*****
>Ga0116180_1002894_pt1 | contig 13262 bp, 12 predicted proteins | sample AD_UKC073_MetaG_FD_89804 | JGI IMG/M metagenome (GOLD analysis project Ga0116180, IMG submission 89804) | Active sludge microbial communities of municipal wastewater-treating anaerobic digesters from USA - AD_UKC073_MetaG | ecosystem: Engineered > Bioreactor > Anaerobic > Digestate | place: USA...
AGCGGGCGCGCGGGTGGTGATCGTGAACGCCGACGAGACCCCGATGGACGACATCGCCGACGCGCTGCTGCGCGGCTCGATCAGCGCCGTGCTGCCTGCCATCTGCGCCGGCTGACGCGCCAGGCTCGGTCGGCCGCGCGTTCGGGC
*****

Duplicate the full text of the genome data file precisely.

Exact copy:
>Ga0116180_1002894_pt1 | contig 13262 bp, 12 predicted proteins | sample AD_UKC073_MetaG_FD_89804 | JGI IMG/M metagenome (GOLD analysis project Ga0116180, IMG submission 89804) | Active sludge microbial communities of municipal wastewater-treating anaerobic digesters from USA - AD_UKC073_MetaG | ecosystem: Engineered > Bioreactor > Anaerobic > Digestate | place: USA...
AGCGGGCGCGCGGGTGGTGATCGTGAACGCCGACGAGACCCCGATGGACGACATCGCCGACGCGCTGCTGCGCGGCTCGATCAGCGCCGTGCTGCCTGCCATCTGCGCCGGCTGACGCGCCAGGCTCGGTCGGCCGCGCGTTCGGGC